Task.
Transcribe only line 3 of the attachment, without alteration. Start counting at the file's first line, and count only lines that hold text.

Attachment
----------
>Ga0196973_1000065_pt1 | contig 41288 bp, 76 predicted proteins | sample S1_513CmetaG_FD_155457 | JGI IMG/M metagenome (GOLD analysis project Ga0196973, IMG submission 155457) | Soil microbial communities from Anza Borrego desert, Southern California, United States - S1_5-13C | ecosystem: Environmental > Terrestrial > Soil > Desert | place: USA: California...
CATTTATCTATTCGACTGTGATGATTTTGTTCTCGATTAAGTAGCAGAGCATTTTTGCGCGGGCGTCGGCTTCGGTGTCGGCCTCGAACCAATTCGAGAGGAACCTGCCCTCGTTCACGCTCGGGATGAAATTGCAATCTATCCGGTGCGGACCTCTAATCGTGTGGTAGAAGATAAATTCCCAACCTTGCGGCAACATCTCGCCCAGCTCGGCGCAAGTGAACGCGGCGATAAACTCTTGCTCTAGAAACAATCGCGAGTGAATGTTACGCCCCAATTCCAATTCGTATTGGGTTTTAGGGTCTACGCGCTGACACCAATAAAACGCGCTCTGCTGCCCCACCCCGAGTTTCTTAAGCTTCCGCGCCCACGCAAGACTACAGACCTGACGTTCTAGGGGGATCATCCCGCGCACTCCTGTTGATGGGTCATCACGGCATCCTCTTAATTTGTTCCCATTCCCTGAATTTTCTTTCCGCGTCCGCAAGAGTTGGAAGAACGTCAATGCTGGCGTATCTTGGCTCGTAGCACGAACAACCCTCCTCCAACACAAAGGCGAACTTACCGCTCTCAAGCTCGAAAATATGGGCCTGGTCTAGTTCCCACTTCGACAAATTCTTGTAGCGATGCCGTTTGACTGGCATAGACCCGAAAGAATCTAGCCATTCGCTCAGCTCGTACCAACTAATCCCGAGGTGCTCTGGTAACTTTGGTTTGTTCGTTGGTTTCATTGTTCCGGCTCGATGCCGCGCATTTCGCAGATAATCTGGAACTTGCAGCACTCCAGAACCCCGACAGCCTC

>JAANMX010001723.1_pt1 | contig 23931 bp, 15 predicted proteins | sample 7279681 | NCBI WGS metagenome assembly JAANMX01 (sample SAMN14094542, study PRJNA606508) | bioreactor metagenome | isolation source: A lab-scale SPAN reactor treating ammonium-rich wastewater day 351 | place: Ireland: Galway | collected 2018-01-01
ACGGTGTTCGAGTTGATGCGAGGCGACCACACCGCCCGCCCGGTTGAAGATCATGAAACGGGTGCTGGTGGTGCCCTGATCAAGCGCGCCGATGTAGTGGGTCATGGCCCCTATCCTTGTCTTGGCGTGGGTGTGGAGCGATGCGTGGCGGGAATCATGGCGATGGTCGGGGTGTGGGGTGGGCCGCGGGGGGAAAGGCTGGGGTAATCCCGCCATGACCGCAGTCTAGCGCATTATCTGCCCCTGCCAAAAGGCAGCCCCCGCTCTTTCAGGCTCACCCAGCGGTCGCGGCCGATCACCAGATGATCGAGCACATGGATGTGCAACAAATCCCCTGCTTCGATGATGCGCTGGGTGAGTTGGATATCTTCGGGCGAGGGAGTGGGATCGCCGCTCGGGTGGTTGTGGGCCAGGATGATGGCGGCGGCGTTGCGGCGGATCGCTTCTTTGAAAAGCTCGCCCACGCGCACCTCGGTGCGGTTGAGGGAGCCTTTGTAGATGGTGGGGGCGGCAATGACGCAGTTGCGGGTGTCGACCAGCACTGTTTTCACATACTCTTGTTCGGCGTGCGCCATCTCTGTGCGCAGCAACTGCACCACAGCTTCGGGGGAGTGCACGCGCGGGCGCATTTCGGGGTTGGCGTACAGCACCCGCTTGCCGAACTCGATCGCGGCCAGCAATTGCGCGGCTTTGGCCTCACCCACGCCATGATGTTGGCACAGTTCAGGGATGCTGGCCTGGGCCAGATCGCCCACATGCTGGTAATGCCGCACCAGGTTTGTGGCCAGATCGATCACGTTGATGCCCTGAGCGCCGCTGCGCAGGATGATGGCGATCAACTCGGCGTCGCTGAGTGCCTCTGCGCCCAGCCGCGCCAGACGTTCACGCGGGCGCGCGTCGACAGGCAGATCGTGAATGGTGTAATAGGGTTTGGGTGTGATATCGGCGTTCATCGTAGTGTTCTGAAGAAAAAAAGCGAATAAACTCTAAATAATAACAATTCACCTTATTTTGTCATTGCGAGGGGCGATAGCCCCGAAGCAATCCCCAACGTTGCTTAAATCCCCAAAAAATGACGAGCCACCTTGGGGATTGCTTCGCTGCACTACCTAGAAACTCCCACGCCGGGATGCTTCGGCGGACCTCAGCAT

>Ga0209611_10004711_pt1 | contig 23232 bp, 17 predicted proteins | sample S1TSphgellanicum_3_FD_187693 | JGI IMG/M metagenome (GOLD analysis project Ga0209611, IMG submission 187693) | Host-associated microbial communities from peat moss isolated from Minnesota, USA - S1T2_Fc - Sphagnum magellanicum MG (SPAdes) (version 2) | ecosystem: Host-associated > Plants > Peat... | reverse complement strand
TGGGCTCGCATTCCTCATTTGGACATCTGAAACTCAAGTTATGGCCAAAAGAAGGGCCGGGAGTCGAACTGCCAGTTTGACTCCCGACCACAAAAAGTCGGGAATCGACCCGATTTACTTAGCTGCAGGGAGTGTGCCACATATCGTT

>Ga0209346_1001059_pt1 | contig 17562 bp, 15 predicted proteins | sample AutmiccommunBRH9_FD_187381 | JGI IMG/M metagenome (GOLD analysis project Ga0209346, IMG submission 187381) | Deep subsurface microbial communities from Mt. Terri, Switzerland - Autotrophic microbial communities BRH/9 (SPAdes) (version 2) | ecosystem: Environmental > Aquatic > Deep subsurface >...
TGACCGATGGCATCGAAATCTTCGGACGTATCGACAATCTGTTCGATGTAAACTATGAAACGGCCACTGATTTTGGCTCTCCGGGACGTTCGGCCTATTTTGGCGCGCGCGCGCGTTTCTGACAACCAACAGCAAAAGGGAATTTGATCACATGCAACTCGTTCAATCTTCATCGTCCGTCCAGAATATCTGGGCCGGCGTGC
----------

>JAANMX010001723.1_pt1 | contig 23931 bp, 15 predicted proteins | sample 7279681 | NCBI WGS metagenome assembly JAANMX01 (sample SAMN14094542, study PRJNA606508) | bioreactor metagenome | isolation source: A lab-scale SPAN reactor treating ammonium-rich wastewater day 351 | place: Ireland: Galway | collected 2018-01-01